I became a Police Officer at the ripe old age of 19. I have spent my entire adult life proudly wearing a badge but sometimes look back at some of the decisions I made in the first few years of my career and cringe. The world was black and white to me then, a simple universe of right and wrong. The color grey was not in my visual spectrum and so I rode my patrol car like a white steed, with a self perception that I was indeed a righter of wrongs. I led the department in arrests and citations, believing that those statistics were the measurements of success. Fortunately, in my third year a new Sergeant took over my squad, a man whose courage and leadership would profoundly affect my life. One morning after a particularly busy shift he invited me to breakfast which I eagerly accepted. I remember looking out of the greasy diners window while I regaled my Sergeant with my nights exploits of arrests and action. He listened and smiled and when I was done, he said, "Randy, you are really a good cop. You know the laws, you work your butt off and I can trust your word. But do you know the difference between being a good cop and a great cop?". I beamed with pride at the accolades but was completely flummoxed by the question. I think that I stammered something about not knowing when he smiled at me and said the words that would forever change the way I viewed myself and my role. "The difference is only one thing Randy. The difference is compassion." That was a defining moment in my life and the legacy of that Sergeant will live on through the many lives that I have touched along my life's journey.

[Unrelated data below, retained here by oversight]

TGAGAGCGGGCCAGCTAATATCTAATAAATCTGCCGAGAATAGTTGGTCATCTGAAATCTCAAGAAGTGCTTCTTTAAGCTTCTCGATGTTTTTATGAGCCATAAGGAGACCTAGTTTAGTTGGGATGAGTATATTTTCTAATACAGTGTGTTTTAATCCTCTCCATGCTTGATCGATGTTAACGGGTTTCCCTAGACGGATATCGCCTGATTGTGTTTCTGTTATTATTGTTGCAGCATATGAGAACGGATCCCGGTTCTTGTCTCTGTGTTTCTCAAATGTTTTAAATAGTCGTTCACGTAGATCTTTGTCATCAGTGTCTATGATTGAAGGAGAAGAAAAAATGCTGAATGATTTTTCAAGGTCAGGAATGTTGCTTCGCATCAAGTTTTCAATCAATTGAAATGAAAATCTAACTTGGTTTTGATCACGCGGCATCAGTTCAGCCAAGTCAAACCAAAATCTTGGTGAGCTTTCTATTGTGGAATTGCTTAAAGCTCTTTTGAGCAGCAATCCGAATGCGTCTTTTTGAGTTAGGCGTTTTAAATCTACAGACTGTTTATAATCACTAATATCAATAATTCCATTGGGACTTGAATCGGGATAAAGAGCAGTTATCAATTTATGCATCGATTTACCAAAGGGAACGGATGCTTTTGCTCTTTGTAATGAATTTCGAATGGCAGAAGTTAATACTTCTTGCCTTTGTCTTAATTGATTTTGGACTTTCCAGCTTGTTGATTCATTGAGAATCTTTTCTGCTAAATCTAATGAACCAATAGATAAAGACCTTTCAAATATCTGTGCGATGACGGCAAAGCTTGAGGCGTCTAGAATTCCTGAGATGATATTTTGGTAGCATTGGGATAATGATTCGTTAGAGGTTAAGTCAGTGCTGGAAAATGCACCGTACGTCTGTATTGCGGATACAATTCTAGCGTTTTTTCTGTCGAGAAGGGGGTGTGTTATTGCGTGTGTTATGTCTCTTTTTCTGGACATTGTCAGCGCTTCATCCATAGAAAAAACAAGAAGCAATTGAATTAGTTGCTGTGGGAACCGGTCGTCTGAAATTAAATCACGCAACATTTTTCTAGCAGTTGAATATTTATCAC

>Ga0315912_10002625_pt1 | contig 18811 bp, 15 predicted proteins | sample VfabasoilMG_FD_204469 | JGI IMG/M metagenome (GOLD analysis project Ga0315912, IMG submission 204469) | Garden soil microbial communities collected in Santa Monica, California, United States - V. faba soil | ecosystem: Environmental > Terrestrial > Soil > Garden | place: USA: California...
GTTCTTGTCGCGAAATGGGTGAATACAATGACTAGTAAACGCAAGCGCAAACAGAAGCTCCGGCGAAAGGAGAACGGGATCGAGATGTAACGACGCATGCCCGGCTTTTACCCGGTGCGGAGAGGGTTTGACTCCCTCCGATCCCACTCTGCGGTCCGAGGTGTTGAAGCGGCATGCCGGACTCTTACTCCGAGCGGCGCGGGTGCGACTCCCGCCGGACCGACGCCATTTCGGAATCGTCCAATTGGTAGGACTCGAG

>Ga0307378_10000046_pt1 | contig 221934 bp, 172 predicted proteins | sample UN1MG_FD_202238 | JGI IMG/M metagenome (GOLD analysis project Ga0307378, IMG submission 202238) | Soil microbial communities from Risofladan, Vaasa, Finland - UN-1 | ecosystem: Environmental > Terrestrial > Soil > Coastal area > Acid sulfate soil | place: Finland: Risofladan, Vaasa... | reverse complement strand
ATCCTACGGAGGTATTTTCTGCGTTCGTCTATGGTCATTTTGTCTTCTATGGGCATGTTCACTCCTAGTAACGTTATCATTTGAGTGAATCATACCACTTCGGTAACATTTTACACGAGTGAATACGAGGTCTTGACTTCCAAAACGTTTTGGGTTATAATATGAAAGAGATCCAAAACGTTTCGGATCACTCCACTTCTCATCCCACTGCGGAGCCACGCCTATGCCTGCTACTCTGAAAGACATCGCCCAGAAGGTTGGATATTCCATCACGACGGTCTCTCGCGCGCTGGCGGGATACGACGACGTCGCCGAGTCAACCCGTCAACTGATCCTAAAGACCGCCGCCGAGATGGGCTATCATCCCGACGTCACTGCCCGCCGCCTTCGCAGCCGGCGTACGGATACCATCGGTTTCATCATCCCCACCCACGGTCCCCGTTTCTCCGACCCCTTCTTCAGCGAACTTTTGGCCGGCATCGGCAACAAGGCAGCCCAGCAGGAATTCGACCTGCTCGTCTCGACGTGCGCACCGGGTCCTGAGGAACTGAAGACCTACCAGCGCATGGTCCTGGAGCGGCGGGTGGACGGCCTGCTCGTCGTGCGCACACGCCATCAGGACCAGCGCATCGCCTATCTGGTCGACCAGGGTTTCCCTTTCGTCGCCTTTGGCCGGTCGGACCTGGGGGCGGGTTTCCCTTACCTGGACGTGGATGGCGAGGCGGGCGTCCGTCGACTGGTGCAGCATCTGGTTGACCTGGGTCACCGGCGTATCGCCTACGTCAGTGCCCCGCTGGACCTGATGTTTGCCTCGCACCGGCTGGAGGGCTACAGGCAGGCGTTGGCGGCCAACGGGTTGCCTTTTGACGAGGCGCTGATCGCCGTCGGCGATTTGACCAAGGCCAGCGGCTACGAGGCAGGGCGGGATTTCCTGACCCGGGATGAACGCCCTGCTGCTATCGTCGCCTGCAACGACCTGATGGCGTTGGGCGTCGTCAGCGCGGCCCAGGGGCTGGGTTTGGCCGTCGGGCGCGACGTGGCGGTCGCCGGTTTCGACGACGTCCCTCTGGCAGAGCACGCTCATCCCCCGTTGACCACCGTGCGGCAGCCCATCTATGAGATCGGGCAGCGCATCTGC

Submitted by Anonymous
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